Very many thanks for the Hunting Songs, also the young library which arrived the day before. I shall now be kept “quiet” for a long time. I am glad to hear Tom’s arm is going on well, I don’t think you need worry about rheumatism. The pain is after all what one would expect after having ones joint fixated for some time in the same position.   I remember my old collar bone was nothing compared to the pain in my elbow while my arm was strapped across my chest.   The weather has improved, and though we cannot say we have real clear summer weather, at all events we have had no more deluges for the last three days. Trenches are not very bad and most of us manage to keep more or less dry.   Personally I am very comfortably situated and manage to lead a very pleasant existence.   At this point I was interrupted by a chanting maniac – to wit – the Adjutant of another Btn who came to talk “shop” and burst in the sanctity of my room with some common tune.   The Transport Officer is here and the post is going so I must stop.

28 July 1918

(To Tom)

I am sorry to hear about your elbow accident and hope that by this time it is well on the road to recovery. I expect it hurt you rather a lot, and I daresay it does still a bit sometimes.  I had a very exciting trip yesterday. Seven of us – mostly Colonels and red Hats and other people of that sort all went off in a car to watch a few machine guns firing into the sea – to see how the bullets dropped.   We had great fun and a very good time as we were a very merry party.  We had a terribly long way to go, and all bought fish to take back to the mess.  By the time we arrived home the car smelt like a fish shop and I am sure it will be quite a long time before I get the smell out of my clothes.  Unfortunately someone trod on someone else’s turbot (not mine) and there was nearly a battle about it.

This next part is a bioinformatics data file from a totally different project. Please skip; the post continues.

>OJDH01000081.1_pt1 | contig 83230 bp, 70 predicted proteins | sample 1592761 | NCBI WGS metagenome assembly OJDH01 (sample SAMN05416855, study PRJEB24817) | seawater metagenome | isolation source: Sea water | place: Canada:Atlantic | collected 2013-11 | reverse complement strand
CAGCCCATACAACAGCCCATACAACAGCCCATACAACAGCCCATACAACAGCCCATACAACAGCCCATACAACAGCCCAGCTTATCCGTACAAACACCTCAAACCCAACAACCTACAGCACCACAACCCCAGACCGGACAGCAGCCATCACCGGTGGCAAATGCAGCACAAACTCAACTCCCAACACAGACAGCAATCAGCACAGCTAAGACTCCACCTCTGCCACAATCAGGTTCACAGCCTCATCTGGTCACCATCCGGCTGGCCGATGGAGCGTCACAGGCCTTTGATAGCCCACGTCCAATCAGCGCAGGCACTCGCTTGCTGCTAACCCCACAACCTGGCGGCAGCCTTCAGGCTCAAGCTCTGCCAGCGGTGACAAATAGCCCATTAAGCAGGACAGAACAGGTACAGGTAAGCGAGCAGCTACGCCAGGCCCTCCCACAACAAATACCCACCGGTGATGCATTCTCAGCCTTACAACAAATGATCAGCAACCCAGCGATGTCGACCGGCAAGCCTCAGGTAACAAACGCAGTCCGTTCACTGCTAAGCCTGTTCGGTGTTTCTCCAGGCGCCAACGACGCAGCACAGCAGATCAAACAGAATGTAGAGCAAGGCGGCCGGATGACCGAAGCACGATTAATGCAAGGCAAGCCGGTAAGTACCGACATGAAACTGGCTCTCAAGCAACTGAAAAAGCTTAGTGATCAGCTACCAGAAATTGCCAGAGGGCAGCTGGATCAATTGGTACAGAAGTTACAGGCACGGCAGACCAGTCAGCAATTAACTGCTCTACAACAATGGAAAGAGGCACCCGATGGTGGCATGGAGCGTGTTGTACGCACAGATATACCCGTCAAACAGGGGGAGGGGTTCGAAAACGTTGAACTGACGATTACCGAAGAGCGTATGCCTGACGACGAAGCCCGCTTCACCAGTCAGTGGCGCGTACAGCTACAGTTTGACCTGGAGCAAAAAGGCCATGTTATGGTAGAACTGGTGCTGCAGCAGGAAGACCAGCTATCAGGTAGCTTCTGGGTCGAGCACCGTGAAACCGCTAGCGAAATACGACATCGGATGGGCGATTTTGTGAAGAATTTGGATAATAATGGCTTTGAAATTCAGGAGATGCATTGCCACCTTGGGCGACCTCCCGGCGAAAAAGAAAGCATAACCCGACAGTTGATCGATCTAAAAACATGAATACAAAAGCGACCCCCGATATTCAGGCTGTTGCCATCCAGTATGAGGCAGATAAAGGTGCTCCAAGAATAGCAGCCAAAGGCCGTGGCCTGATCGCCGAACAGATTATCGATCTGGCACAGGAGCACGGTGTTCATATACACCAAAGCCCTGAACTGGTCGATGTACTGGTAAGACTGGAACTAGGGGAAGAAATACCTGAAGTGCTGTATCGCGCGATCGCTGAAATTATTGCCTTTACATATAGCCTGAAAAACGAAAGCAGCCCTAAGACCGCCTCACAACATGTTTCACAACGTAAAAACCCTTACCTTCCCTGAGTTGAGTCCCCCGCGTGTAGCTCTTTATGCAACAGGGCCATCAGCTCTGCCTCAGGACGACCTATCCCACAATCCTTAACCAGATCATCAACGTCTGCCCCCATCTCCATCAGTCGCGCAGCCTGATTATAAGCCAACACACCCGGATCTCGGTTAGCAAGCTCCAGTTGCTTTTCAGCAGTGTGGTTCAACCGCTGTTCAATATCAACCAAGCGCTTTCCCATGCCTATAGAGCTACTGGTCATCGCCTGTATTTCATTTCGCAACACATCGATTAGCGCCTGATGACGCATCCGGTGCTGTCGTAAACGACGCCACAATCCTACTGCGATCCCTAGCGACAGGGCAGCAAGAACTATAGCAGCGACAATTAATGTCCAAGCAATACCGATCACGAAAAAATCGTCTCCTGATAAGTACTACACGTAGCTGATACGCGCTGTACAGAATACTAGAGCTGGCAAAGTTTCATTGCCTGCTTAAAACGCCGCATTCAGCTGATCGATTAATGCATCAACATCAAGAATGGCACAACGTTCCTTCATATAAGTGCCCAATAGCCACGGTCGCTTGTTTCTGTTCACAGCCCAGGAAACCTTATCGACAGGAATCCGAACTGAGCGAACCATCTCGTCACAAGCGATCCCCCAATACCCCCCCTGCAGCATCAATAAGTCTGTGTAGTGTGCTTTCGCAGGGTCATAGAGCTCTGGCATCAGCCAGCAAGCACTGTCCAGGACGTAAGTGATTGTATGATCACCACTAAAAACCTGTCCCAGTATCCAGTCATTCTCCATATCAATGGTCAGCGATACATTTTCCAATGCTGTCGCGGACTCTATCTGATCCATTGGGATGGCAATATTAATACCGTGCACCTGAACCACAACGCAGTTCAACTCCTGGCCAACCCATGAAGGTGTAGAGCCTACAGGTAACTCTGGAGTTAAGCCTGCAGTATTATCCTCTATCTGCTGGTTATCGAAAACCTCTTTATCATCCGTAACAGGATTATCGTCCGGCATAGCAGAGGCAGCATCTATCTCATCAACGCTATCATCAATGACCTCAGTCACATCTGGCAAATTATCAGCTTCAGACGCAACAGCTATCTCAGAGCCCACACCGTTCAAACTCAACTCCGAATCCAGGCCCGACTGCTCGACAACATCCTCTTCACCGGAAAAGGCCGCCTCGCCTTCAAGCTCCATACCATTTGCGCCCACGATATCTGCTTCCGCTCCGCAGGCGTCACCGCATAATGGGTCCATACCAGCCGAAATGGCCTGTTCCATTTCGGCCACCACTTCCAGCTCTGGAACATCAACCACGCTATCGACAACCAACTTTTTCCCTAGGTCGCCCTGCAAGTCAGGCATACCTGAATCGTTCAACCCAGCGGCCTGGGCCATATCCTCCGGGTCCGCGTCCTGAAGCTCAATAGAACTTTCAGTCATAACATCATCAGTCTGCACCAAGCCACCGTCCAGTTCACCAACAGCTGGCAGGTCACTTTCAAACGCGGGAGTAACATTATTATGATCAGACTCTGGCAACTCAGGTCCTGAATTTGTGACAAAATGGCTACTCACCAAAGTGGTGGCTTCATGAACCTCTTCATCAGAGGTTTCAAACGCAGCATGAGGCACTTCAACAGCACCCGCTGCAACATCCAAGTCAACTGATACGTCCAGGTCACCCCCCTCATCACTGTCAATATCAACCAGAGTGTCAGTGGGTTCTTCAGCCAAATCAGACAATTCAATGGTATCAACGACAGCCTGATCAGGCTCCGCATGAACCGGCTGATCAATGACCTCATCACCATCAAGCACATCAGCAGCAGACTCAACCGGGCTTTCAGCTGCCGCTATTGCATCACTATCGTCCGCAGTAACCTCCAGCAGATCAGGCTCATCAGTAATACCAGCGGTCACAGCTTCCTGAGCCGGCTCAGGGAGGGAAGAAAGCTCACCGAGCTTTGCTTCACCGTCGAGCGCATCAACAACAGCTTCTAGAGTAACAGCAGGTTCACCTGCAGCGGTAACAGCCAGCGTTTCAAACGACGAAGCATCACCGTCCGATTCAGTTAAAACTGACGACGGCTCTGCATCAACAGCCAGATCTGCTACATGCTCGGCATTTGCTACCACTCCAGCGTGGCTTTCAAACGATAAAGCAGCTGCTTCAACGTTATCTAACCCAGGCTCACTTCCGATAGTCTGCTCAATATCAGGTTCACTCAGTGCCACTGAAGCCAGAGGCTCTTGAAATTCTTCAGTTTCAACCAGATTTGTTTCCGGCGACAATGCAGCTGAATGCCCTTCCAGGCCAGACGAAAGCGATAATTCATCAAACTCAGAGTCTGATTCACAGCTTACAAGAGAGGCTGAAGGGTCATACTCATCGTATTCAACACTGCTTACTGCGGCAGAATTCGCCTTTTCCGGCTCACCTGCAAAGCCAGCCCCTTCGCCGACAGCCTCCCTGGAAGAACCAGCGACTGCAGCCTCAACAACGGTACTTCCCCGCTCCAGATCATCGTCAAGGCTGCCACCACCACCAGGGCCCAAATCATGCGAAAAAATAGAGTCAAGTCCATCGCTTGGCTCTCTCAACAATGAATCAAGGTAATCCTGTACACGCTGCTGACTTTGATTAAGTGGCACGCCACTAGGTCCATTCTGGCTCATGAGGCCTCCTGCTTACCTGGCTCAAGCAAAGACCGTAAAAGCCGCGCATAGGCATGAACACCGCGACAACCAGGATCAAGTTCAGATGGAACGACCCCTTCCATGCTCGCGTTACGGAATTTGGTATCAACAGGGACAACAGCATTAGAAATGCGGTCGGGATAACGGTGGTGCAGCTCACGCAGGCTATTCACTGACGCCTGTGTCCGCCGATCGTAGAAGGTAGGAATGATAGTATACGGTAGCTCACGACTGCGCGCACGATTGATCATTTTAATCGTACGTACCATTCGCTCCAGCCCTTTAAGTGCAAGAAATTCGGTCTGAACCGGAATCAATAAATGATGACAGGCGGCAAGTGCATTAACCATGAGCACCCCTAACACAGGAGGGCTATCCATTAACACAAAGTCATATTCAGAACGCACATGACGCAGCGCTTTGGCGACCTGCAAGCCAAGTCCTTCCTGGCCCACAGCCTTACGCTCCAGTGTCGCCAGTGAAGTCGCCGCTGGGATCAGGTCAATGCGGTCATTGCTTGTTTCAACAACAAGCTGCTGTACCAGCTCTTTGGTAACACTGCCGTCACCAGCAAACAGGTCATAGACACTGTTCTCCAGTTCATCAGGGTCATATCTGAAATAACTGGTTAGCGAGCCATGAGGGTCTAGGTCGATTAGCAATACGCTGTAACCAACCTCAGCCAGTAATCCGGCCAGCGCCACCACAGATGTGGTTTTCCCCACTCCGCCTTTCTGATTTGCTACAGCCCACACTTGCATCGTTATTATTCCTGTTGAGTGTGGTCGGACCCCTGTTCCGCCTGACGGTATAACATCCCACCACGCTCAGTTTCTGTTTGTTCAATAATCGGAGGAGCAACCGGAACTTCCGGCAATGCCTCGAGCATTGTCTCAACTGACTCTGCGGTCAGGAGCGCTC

23 July 1918

We are being drowned slowly and surely.   Today so far has been one long and continual downpour – rain falling in bucketfulls, and of course flooding everything.   Camp has immediately decided to submerge itself and if it were not for the hard work of three broom-wielding clerks, my orderly room would be full of water.  Fortunately so far my tent has not sprung a leak actually over my head, I daresay it will start soon.  I managed to get over to see Banwell yesterday in his casualty clearing station and found him in very good form.  In the next bed was Gaury also in great form, with his fourth wound – a piece of shell in the right leg – nothing very bad.   I don’t think he will be sent down as they do not mean to extract the piece of metal.   I think it was rather a shock to both Banwell and him to find each other side by side.  Petch has just returned from leave bringing one or two terrible gramophone records – unfortunately the O Room is within earshot of the mess and work consequently difficult.   I expect Griffiths will be going next – in a fortnight’s time or so.   I am still a very long way off.   They are working everybody very hard – myself included: I shall soon be getting quite “grey”.